First Fortnight preview: Artist Emma Sheridan’s new exhibition, Warpaint, was inspired by her experience of using art as a way to help her deal with her mental health difficulties.

Below, she explains how an idea through social media led to a sharing of stories with strangers about their mental health experiences and recovery and her upcoming exhibition at the First Fortnight European mental health arts and culture festival of their colourful portraits.


George Bernard Shaw once said, "Life isn’t about finding yourself, life is about creating yourself" and this is something I have seen over again in those involved with my new project, Warpaint, which I’ll unveil at the First Fortnight European mental health arts and culture festival this January.

The mind is something that has always really interested me creatively. But it wasn’t until recently that I really started delving into the area as a real source of inspiration. I had a difficult birth experience with my first child and some buried mental health trauma issues resurfaced for me. I was struggling to even communicate what was going on in my own mind. Over the next few years, I was helped to harness my artistic skills on my journey to recovery. This was a journey of hope that I would love to share with others to let people know there is light at the end of the tunnel even when that seems impossible.

I have been sharing my story alongside my artwork as a way of communicating this journey. I was ready to stop looking at my own story. I wanted to hear other people’s stories as I felt it could help them in some way. When the idea for Warpaint came to me I honestly didn’t know if anyone would be up for getting involved. I was asking people to come forward to share a piece of their journey with me to inspire a painting of their portrait. Mental health is such a vast and complicated area and people can be very private about their personal stories.

I got in touch with a friend of mine who was also working through some things. I was terrified to ask her if she would be up for it. I mean I had spent years accepting my own struggles and had learned to be very open about them but this wasn’t something I could force someone else to do. When I texted her the response was so positive it gave me such an amazing feeling that this might be possible. If she was will to join in my hairball idea, maybe others would, too.

I knew if I was going to do this I would have to tread very carefully, people would really need to be at a certain point in recovery to even think about being involved in a project like this. I didn’t really know how I would get people involved. I asked another close friend of mine who had also had a difficult time with his health which had impacted him mentally too. He sounded really intrigued, maybe there was something in it. I decided to put the question out on social media with no expectations.

When I finally did I was completely overwhelmed with the response. Emails started coming in from all over the place – so many people wanting to be part of it and share their story in this unique way. I was also blown away with how open everyone was willing to be. Unfortunately, I only had time to scratch the surface with this first exhibition, which means I fully intend to grow it into something in 2019. By getting in touch with all of these people I was sort of building a little community of us together connected somehow with the sharing of our stories.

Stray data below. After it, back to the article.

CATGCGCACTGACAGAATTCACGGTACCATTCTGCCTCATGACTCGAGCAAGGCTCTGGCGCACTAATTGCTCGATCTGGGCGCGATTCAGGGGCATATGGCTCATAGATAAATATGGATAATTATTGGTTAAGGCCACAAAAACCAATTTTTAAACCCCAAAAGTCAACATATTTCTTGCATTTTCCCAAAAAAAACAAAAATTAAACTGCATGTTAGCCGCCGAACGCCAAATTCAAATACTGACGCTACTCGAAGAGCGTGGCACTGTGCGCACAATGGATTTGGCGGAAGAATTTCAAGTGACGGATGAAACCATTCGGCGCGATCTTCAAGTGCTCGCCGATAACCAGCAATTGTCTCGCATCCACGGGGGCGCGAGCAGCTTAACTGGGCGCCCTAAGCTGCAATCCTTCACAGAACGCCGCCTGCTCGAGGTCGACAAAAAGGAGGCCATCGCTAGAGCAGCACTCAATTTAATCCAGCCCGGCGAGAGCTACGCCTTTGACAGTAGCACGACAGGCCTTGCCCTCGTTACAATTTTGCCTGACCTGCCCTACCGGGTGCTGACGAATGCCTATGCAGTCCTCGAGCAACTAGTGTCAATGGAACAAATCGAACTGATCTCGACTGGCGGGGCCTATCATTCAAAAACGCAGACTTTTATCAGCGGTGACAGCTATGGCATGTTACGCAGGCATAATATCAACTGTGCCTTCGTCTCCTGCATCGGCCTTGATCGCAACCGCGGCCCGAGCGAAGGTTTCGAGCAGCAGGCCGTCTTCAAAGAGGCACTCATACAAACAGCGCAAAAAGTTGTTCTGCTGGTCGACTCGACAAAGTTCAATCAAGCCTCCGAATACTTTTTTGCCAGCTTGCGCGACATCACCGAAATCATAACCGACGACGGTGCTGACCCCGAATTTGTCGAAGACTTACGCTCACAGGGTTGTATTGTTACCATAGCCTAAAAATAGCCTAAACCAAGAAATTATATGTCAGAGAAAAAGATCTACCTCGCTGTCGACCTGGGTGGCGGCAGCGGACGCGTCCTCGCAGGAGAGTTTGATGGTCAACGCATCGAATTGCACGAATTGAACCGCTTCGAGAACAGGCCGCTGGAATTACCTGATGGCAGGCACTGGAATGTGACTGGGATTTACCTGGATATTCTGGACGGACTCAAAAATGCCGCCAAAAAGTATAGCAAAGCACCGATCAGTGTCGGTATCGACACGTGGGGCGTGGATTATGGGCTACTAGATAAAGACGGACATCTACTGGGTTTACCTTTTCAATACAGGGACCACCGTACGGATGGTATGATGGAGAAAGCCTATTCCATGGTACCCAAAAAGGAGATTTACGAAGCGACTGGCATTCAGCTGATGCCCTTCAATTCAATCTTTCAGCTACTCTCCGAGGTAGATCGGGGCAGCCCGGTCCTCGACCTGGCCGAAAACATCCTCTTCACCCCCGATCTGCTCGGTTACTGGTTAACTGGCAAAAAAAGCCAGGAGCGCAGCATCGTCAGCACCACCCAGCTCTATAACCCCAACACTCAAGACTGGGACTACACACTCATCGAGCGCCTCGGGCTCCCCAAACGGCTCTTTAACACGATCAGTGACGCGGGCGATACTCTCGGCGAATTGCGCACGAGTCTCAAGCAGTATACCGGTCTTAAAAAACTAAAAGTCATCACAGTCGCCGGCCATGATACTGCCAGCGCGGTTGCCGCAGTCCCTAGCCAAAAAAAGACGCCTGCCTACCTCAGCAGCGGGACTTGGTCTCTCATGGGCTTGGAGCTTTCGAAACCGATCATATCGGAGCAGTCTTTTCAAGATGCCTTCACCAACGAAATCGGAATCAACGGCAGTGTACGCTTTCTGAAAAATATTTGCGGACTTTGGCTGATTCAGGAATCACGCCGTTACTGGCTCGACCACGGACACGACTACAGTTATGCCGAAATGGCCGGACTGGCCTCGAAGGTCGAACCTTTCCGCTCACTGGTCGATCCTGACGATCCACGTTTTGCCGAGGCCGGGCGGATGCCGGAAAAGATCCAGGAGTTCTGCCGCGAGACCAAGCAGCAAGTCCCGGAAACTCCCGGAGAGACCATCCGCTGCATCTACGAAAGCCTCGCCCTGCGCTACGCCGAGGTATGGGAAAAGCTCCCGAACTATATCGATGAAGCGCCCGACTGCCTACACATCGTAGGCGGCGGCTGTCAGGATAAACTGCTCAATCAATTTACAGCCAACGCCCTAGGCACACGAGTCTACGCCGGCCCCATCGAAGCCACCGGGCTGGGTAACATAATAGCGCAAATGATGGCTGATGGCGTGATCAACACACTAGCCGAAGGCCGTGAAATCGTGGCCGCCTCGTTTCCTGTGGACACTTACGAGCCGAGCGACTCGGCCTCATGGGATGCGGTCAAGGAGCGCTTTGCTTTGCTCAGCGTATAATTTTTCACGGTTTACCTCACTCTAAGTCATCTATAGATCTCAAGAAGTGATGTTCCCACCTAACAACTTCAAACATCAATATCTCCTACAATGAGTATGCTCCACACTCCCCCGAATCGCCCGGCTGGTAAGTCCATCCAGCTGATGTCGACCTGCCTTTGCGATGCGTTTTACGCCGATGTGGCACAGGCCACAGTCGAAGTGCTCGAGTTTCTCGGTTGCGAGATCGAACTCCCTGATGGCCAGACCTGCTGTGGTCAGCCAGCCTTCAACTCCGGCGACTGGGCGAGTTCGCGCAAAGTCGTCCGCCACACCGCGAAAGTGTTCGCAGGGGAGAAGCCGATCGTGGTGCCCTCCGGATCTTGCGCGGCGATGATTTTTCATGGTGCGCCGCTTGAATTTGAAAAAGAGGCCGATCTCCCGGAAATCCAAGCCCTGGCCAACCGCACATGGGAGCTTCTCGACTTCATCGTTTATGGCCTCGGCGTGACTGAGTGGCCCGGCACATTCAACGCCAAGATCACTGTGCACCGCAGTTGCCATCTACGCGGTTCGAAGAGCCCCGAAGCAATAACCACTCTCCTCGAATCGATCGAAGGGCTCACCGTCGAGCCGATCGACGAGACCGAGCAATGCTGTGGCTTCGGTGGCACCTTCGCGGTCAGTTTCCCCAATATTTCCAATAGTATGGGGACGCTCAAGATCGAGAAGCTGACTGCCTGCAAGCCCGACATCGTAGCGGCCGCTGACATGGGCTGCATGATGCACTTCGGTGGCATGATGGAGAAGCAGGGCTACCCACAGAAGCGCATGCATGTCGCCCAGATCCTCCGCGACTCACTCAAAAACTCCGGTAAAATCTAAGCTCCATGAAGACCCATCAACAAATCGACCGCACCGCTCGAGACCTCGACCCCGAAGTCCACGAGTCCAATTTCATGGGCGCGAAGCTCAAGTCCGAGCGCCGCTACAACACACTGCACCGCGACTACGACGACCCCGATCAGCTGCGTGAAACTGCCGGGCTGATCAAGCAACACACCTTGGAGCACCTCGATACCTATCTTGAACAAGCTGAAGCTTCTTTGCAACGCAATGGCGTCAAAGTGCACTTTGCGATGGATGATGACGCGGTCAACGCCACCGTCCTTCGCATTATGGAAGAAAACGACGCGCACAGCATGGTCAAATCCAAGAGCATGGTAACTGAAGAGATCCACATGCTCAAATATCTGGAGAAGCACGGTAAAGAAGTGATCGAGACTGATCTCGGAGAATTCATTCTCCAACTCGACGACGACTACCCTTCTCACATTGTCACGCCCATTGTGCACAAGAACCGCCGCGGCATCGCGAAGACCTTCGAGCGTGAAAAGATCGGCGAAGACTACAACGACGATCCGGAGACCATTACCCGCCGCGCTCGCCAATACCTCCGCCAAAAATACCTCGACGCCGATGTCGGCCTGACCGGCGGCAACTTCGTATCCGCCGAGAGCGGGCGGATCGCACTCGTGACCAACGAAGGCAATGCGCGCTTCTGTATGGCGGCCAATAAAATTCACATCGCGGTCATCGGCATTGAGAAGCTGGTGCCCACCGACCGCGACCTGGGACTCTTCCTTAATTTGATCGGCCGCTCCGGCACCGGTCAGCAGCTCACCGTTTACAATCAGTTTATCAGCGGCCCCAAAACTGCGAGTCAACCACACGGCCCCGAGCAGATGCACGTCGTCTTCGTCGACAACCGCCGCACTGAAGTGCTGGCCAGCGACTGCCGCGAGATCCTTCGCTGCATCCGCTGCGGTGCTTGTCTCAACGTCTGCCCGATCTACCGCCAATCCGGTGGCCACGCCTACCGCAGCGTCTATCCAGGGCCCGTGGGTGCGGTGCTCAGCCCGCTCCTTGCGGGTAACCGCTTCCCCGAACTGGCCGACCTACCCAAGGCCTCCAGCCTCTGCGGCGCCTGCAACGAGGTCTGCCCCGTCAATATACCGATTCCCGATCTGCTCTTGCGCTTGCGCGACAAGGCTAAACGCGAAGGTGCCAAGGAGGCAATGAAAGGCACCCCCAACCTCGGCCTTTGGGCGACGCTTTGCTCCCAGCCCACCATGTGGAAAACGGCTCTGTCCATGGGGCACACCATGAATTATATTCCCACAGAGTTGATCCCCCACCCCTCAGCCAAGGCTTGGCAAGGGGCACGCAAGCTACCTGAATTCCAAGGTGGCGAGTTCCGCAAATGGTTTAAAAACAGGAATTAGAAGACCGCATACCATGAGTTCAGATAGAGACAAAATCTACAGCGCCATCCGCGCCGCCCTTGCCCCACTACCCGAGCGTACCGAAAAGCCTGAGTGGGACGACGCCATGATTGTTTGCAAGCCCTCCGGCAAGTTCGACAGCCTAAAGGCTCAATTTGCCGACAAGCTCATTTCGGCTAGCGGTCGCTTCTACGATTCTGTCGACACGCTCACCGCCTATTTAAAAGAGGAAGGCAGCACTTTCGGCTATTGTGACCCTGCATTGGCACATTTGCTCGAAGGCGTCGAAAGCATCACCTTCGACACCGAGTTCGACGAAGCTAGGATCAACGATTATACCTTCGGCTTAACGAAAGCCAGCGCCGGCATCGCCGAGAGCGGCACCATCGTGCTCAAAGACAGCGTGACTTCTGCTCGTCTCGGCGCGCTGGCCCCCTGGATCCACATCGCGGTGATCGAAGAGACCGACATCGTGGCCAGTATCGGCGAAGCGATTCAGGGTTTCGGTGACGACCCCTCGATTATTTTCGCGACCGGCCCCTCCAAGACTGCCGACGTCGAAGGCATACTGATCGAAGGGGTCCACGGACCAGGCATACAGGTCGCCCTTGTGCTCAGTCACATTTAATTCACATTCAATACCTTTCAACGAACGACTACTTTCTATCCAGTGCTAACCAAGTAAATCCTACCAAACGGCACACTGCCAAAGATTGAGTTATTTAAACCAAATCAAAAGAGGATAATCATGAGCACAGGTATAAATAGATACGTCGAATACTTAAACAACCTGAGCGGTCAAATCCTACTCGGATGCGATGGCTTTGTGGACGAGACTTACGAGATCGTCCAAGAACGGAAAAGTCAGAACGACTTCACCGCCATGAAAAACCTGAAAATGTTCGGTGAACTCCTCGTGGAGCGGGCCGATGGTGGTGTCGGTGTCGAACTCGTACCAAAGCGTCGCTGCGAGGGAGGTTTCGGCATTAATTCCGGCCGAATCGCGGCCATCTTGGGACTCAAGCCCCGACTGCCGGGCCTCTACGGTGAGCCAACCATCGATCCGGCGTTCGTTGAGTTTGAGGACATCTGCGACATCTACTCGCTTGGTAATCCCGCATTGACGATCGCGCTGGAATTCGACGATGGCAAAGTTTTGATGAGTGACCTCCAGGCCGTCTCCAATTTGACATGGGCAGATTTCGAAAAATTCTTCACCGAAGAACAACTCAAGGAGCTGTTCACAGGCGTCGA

I started to meet some of the people who were to join me on this adventure. When I say these meetings have been some of the best conversations I have had in my life I am not saying that to be dramatic. I have been completely moved by the bravery and strength I have heard. It’s been an amazing discovery of the capacity for human minds to heal.

I had chats with close friends about things I never could have imagined they were going through and formed the beginnings of friendships with people I had never met before. We have sat on park benches, kitchens drinking tea and over facetime putting everything out there for discussion. There is something very contagious about honesty, once you take down your defences and say ‘hi this is me warts and all’ people are very receptive to join in the conversation. They were like those ‘solve the problems of the universe’ chats you have at 4am after a night out with a close friend. Only we weren’t drunk. And it was a Tuesday afternoon sitting on the banks of the canal.

I think some of these meetings were quite emotionally draining for the sitters and they brought up a lot of things in me too, which I wasn’t able to predict. But we have all coped through the experience, I think we all decided it was worth it.

While chatting, I would doodle colours and images that came to mind from their story. Some people were all about the colours. For others, it was more about symbolism. I did the final pieces alone in the studio. I would let the character sink into me and instinctively get their person across on the page. I could sort of see them in my head and I tried to communicate this through the work. It sounds kind of intense. And I suppose it was. But the whole experience has been totally cathartic. I fully understand that people might have an emotional response to seeing their painting, so what happens to the piece after the show is completely up to them.

Warpaint by Emma Sheridan can be seen at the Science Gallery, Dublin from 7th to 19th of January as part of the First Fortnight European Mental Health Arts & Culture Festival. Entry is free. Emma Sheridan will also be hosting a workshop on Saturday 12 January at 2pm. Joe Caslin and Gearoid O'Dea will be facilitating mental health and art themed workshops on Wednesday 16 January and Wednesday 9 January respectively, at 3 & 6pm. These will also take part in the Science Gallery and are also free but you must register - go here for details.